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I am currently designing an interface for managing user accounts in a web application.

Essentially, in this interface, the user should be able to edit an account's profile, disable/enable/close the account, change the password, manage the account's user group and roles among other things.

I have seen interfaces where all editables are fields and there is one submit button. If fields are not to be updated, for example passwords, then the user is to leave them blank before submitting the form. One such example is wordpress:

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Another approach is to split the different functions into separate forms for each discrete area, which is the approach used by facebook:

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Which approach is better and easier to use? Currently, I am leaning towards the separate forms approach because I feel that the "leave the password blank if you do not want to update it" can be somewhat confusing to users who are not good with technology.

On the other hand, the 1 form approach is obviously quicker to fill in, although I think this approach is more prominient in applications created a long time ago.

Is the first approach (1 form) obsolete? Should I use seperate forms?

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Is this about account sign up/registration or managing an existing account? The difference is huge and there is little sense in using the same form for both purposes. –  greenforest May 1 '12 at 7:01
    
As noted in the question and the title, this question is about managing accounts (existing) and not creating new ones. –  F21 May 1 '12 at 7:44

2 Answers 2

up vote 1 down vote accepted

The difference is whether you are filling out a profile from scratch or editing one that is mostly complete/correct. If you are filling out a form for the first time, and are going to complete nearly every field, then it is better to have a single form (to a point... if a task is long enough usability suffers unless you separate it out into steps).

But when you are modifying an existing profile is is better to separate the areas to modify into chunks and edit the specific portion that needs changing. The larger your set of fields, the more important this becomes; Facebook's massive user profile necessitates splitting it into separate units, but even shorter forms can benefit from this type of separation.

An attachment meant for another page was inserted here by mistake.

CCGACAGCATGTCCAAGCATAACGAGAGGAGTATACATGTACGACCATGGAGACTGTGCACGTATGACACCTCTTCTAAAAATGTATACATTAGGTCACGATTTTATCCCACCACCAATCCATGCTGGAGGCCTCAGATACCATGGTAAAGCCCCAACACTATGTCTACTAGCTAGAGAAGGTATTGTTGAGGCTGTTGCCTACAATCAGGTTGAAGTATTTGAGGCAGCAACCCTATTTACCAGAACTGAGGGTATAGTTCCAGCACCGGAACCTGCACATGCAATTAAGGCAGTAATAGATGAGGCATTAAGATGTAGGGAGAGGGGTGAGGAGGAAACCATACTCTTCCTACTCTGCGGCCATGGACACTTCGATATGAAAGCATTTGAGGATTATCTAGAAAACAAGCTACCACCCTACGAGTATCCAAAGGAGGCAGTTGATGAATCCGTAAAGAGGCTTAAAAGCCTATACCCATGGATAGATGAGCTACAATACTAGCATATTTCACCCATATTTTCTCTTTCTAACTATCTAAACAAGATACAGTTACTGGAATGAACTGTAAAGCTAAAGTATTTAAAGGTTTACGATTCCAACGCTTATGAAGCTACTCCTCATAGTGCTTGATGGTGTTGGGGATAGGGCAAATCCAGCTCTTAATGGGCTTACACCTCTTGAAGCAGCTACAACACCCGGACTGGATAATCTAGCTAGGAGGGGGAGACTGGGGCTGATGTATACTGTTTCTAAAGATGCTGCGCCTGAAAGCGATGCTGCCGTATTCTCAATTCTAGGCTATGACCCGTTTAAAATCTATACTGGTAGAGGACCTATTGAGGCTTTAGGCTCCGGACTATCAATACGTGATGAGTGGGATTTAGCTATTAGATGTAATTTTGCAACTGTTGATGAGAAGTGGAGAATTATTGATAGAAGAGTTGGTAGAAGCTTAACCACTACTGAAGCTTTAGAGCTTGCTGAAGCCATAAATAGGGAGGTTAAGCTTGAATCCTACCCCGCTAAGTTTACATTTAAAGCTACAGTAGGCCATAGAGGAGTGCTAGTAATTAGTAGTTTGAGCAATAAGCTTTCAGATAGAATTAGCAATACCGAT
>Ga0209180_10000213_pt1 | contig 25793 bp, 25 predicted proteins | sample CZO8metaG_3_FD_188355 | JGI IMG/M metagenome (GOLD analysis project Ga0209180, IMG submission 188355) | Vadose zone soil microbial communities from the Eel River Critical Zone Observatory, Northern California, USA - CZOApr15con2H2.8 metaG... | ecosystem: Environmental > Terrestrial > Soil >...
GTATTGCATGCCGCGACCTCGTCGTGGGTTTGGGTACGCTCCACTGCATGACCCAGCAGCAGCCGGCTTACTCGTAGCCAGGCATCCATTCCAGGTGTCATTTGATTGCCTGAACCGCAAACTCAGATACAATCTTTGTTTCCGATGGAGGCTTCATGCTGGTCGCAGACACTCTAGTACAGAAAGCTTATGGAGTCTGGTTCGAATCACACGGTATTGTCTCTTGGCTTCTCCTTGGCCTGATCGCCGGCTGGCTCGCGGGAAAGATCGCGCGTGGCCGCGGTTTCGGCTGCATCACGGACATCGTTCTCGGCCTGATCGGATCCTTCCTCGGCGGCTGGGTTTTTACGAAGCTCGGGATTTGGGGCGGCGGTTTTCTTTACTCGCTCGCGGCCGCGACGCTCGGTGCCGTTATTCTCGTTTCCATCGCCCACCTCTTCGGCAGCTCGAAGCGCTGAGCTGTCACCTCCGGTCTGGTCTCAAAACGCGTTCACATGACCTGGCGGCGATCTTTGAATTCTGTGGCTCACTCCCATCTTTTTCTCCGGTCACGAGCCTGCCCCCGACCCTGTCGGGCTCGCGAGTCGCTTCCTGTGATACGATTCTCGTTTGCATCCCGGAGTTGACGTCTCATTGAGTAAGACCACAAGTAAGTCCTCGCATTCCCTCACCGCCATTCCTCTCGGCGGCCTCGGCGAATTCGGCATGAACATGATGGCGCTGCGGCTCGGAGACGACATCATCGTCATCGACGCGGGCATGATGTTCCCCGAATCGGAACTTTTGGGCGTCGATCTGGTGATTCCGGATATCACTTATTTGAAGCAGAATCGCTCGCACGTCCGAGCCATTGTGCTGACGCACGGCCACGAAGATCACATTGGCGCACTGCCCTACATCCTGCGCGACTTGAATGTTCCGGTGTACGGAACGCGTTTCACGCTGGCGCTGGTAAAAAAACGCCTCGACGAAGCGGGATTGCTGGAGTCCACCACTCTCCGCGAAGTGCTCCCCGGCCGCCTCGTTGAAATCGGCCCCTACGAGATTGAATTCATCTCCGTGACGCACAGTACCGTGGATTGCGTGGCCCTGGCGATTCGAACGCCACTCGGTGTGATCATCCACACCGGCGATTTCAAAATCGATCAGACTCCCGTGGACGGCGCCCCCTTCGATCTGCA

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One form is almost always a very poor route to go down, even with the caveat of first time user profile generation. Think progressive disclosure: sequentially arranged forms, split by task, are a fantastic way of reducing cognitive burden and give the impression the system is less complex than it is. See here: http://en.wikipedia.org/wiki/Progressive_disclosure

look here for a great way of sign-up registration: http://www.indeed.co.uk/

moreover, progressive disclosure, or split forms if we are to keep on-topic, allow one to walk the user through a number of discrete steps to completion and feel less cumbersome to the user.

onto experienced users... Splitting forms into sections allows you to group certain field sets into common tasks. Simply put, the user does not have to wade through one big form to fill in just one or two or three fields s/he needs. User research will tell you how to group and section your forms.

summary
don't use one big form. Group fields into sections and order them how frequently used, or important they are to the user.

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